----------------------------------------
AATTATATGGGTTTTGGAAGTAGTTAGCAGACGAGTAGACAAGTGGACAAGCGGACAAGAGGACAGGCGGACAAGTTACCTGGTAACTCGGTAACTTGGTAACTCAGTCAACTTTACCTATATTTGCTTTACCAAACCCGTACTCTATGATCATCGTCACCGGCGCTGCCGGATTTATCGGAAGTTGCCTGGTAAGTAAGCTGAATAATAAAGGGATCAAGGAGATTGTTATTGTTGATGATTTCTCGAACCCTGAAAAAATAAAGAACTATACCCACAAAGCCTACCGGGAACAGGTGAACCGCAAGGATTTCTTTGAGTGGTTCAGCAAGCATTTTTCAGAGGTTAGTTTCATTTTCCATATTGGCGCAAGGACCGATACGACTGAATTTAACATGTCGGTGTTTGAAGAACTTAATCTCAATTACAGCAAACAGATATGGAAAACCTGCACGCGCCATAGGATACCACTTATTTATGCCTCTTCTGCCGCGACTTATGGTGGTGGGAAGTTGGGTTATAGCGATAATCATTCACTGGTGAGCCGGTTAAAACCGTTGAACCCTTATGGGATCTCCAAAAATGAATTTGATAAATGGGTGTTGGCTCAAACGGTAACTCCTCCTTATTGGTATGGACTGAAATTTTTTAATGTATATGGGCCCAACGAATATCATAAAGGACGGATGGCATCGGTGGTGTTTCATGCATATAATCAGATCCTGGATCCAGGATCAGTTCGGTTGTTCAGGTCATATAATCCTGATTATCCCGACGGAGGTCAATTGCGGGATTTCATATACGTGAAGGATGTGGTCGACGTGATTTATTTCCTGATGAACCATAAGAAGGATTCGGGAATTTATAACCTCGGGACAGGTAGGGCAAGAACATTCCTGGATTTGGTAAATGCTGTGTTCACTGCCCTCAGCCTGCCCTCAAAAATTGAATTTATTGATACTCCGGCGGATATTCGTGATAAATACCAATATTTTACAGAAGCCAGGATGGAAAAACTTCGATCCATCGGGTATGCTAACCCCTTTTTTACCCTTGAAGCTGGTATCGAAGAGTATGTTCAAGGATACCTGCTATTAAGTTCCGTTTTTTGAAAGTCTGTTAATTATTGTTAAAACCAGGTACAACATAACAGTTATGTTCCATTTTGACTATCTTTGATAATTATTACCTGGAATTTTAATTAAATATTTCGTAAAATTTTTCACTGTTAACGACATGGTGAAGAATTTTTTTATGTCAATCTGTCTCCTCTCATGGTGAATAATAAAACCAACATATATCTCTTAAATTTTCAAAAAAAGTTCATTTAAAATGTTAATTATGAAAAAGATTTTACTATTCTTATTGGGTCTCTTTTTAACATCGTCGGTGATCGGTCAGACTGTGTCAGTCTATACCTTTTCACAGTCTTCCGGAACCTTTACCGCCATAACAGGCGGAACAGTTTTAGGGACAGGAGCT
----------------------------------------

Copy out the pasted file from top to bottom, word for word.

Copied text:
AATTATATGGGTTTTGGAAGTAGTTAGCAGACGAGTAGACAAGTGGACAAGCGGACAAGAGGACAGGCGGACAAGTTACCTGGTAACTCGGTAACTTGGTAACTCAGTCAACTTTACCTATATTTGCTTTACCAAACCCGTACTCTATGATCATCGTCACCGGCGCTGCCGGATTTATCGGAAGTTGCCTGGTAAGTAAGCTGAATAATAAAGGGATCAAGGAGATTGTTATTGTTGATGATTTCTCGAACCCTGAAAAAATAAAGAACTATACCCACAAAGCCTACCGGGAACAGGTGAACCGCAAGGATTTCTTTGAGTGGTTCAGCAAGCATTTTTCAGAGGTTAGTTTCATTTTCCATATTGGCGCAAGGACCGATACGACTGAATTTAACATGTCGGTGTTTGAAGAACTTAATCTCAATTACAGCAAACAGATATGGAAAACCTGCACGCGCCATAGGATACCACTTATTTATGCCTCTTCTGCCGCGACTTATGGTGGTGGGAAGTTGGGTTATAGCGATAATCATTCACTGGTGAGCCGGTTAAAACCGTTGAACCCTTATGGGATCTCCAAAAATGAATTTGATAAATGGGTGTTGGCTCAAACGGTAACTCCTCCTTATTGGTATGGACTGAAATTTTTTAATGTATATGGGCCCAACGAATATCATAAAGGACGGATGGCATCGGTGGTGTTTCATGCATATAATCAGATCCTGGATCCAGGATCAGTTCGGTTGTTCAGGTCATATAATCCTGATTATCCCGACGGAGGTCAATTGCGGGATTTCATATACGTGAAGGATGTGGTCGACGTGATTTATTTCCTGATGAACCATAAGAAGGATTCGGGAATTTATAACCTCGGGACAGGTAGGGCAAGAACATTCCTGGATTTGGTAAATGCTGTGTTCACTGCCCTCAGCCTGCCCTCAAAAATTGAATTTATTGATACTCCGGCGGATATTCGTGATAAATACCAATATTTTACAGAAGCCAGGATGGAAAAACTTCGATCCATCGGGTATGCTAACCCCTTTTTTACCCTTGAAGCTGGTATCGAAGAGTATGTTCAAGGATACCTGCTATTAAGTTCCGTTTTTTGAAAGTCTGTTAATTATTGTTAAAACCAGGTACAACATAACAGTTATGTTCCATTTTGACTATCTTTGATAATTATTACCTGGAATTTTAATTAAATATTTCGTAAAATTTTTCACTGTTAACGACATGGTGAAGAATTTTTTTATGTCAATCTGTCTCCTCTCATGGTGAATAATAAAACCAACATATATCTCTTAAATTTTCAAAAAAAGTTCATTTAAAATGTTAATTATGAAAAAGATTTTACTATTCTTATTGGGTCTCTTTTTAACATCGTCGGTGATCGGTCAGACTGTGTCAGTCTATACCTTTTCACAGTCTTCCGGAACCTTTACCGCCATAACAGGCGGAACAGTTTTAGGGACAGGAGCT